Monthly Archives: March 2008

the seeds are planted

We got back from our long weekend at Sea Ranch yesterday and arrived to full on spring in our yard. Now that the fence is finished and the vacation has been taken it’s time to get into gardening mode. So the seeds were planted in the first hour we were home. It’s still frosty in these early mornings as is evident by the valley wide hum of the vineyard fans in the early morning hours.

After Scott planted all the seeds and put them up on a folding table to keep them safe from wondering toddlers and curious cats, I looked at them amazed that those small cups of dirt will provide so much food for us in just a few months. I suppose that’s why people become so fascinated with gardening – to turn a few seeds and dirt into gorgeous flowers and nurishing food seems like magic. Well, magic, hardwork and a little cooperation on Mother Nature’s part, that is.

What we planted:

  • Lemon Cucumbers
  • Japanese Cucumbers
  • Green Zebra Tomatoes
  • Brandywine Tomatoes
  • San Marzano Tomatoes
  • Chiogga Beets
  • Golden Beets
  • Tendercrisp Celery
  • Super Red Pimentos
  • Colossal Kim Hot Peppers
  • Russian Red Kale
  • French Thyme
  • Portofino Zucchini
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    Filed under growing challenge, seeds

    So I have to appologize, really I do

    Brothers Gardening
    our two sons getting the leek patch ready in january

    I had hoped that at this point in the growing season I’d be sharing countless photos of trays upon trays of sprouting tomato plants, beans, squashes, corn, carrots and everything else we usually get going at this time of year. Every year Scott takes this last week of March off to start his veggies and till the soil. And we’d hope to have shown these carrot seedlings that we are trying this year called “Purple Haze” which I can only imagine would inspire us to wear flowers in our hair and don a tie dye shirt. But alas, I have nothing to show you.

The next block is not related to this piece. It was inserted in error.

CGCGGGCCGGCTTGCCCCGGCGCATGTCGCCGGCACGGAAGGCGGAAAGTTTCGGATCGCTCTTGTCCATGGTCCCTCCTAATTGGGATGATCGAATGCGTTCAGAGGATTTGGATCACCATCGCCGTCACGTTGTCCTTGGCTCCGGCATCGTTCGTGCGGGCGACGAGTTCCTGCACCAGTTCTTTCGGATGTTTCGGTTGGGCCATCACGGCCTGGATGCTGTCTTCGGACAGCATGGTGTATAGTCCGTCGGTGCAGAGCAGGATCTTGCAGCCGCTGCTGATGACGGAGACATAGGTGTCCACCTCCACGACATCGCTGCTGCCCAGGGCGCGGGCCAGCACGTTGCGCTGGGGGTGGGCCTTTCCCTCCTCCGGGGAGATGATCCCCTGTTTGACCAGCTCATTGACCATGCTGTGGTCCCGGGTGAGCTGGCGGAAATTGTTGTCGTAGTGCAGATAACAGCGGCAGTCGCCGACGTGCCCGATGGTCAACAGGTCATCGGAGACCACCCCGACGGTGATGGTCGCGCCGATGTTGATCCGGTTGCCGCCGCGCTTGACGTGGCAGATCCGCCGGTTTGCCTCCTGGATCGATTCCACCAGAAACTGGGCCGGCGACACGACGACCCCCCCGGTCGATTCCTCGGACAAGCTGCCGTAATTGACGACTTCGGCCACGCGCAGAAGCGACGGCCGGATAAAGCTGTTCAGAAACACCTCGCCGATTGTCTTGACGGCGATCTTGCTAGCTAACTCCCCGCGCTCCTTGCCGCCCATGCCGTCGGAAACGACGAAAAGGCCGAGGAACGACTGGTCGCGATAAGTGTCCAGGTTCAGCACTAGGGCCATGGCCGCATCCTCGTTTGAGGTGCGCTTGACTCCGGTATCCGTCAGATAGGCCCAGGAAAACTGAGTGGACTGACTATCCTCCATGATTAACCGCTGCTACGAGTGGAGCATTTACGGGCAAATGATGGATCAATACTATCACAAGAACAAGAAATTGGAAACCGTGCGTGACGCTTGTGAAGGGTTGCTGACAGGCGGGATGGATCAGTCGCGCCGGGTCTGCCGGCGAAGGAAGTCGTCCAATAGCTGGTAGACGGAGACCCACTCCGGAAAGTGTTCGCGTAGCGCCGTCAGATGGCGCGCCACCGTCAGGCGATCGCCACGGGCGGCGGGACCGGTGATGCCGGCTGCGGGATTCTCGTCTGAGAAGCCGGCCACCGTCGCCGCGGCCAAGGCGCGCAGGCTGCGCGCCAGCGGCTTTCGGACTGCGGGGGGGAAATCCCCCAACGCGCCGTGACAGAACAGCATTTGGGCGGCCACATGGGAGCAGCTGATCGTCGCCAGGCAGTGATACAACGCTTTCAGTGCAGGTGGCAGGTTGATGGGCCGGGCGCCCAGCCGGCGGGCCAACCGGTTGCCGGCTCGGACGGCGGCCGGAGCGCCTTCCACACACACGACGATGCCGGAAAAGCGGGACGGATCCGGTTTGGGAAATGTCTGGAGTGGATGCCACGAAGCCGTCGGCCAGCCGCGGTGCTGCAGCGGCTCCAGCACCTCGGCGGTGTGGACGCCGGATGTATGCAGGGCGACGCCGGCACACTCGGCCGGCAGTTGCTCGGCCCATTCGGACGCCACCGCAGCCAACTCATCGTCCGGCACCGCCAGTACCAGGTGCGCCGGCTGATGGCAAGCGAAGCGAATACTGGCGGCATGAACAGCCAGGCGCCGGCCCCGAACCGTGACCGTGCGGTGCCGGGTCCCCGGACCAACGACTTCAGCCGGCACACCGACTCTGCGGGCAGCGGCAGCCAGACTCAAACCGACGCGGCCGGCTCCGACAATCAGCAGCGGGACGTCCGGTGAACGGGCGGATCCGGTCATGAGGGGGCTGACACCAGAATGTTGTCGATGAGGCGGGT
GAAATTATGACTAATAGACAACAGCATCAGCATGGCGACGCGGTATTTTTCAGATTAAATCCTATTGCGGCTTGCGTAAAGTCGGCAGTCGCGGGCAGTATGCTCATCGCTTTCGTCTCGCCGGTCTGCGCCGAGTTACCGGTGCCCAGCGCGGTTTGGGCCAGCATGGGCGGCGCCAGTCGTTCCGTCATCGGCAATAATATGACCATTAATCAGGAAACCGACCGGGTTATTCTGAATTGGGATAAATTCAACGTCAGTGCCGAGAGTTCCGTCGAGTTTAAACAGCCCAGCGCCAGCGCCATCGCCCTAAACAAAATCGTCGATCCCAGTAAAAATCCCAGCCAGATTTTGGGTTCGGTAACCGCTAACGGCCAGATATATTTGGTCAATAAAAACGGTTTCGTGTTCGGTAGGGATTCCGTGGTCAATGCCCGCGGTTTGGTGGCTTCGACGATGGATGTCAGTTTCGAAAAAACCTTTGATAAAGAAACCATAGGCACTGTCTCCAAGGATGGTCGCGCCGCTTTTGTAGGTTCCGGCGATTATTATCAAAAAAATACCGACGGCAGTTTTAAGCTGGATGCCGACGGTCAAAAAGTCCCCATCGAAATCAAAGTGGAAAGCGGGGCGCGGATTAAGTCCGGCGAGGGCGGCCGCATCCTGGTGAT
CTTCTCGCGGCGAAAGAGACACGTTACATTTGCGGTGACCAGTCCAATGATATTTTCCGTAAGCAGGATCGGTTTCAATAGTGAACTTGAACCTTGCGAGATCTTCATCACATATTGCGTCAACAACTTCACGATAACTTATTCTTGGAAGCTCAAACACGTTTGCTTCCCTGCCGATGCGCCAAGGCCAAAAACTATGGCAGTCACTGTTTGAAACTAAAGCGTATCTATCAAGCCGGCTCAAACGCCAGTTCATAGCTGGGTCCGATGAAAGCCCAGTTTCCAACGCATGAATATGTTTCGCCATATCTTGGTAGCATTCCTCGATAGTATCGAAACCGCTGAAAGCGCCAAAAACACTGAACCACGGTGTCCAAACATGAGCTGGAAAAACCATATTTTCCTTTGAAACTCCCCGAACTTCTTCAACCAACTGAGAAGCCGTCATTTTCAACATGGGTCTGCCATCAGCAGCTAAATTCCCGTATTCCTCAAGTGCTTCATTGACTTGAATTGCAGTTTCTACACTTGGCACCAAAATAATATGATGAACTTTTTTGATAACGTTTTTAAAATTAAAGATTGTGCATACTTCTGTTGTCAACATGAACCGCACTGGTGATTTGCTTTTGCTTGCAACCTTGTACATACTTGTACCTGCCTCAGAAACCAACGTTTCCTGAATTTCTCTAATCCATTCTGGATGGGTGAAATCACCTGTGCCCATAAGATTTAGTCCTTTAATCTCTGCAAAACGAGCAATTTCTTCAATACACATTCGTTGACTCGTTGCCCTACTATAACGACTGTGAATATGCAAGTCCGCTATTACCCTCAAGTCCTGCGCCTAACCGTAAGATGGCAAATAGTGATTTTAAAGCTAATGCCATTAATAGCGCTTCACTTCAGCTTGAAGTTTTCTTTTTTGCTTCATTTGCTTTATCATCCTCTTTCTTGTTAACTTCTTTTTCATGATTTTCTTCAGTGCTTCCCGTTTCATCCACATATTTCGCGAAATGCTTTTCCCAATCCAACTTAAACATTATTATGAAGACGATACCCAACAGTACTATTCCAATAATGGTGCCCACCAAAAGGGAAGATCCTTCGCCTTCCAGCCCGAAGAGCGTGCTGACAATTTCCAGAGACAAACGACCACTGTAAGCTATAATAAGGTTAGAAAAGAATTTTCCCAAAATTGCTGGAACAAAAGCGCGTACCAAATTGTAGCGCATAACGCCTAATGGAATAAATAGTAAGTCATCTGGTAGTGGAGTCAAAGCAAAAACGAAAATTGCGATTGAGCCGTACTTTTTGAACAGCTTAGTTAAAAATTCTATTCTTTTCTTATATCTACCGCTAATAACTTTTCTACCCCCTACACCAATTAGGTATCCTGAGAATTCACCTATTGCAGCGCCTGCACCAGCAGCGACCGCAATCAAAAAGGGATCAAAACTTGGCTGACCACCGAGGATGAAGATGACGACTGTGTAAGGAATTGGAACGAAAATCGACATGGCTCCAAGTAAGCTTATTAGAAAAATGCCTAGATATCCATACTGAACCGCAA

Blame it on our kids maybe, or the fact that we need to go buy a new seedling tray, or our laziness, but really it isn’t any of those things. It’s the side fence that has been literally falling apart for over a year. We are finally having to replace the old thing. So these beautiful, warm sunny spring days that are perfect for planting have been given over to sawing, hammering, and post hole digging.

    Well, it will be a late garden this year, but we will have one. Very soon I’ll be showing you our Purple Haze sprouts for our growing challenge. But until then, at least we get a few more raised beds from disgarded fencing material. And Scott has found a moment while the concrete was drying to thin the radishes and plant the yukon gold potatoes. So not all is lost.

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    Will this coffee cup really compost?

    Will it really compost?
    One of our favorite places to stop for a coffee here in town is the Fig Pantry. Not only is the cutest little spot to stop, but their lattes and pastries are incredible. Recently we’ve found that they made the switch to these compostable cups. We were intrigued so after we’d finished our lattes we tossed the cups into the compost pile on top of the favas and grass clippings. I’ll report back and let you know if the truely do compost.

    I did a bit of research and the web address on the bottom of the cup led me to this page here. It seems as though they are building the inside layer with corn instead of with a petroleum product. Great! So now when we forget to bring our cups at least we don’t have to feel quite so guilty.

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    Filed under compost, what we've learned

    quick shots in the weekend garden


    The cherry tree is in full blossom…

    The peas are up
    ..and the peas are up!

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    Filed under fruit trees, sprouting, what's blooming

    compost

    Compost

    I mentioned the other day that I would talk about our compost pile. Or should I say ‘piles’. We use the pile approach as opposed to putting it in a bin. I think because it’s easier, we have the room for them and it makes them so much easier to turn. We put our kitchen scraps in it, our grass clippings, leaves and any other weeding and pruning we do. They say a good compost pile should have a ratio of 25 parts brown, carbon-rich materials (such as dry leaves, straw and wood chips) to 1 part green, nitrogen-rich materials (such as kitchen scraps and grass), but we are more relaxed than that. We’ve never been very scientific about our ratios and we seems to come out with a good mix.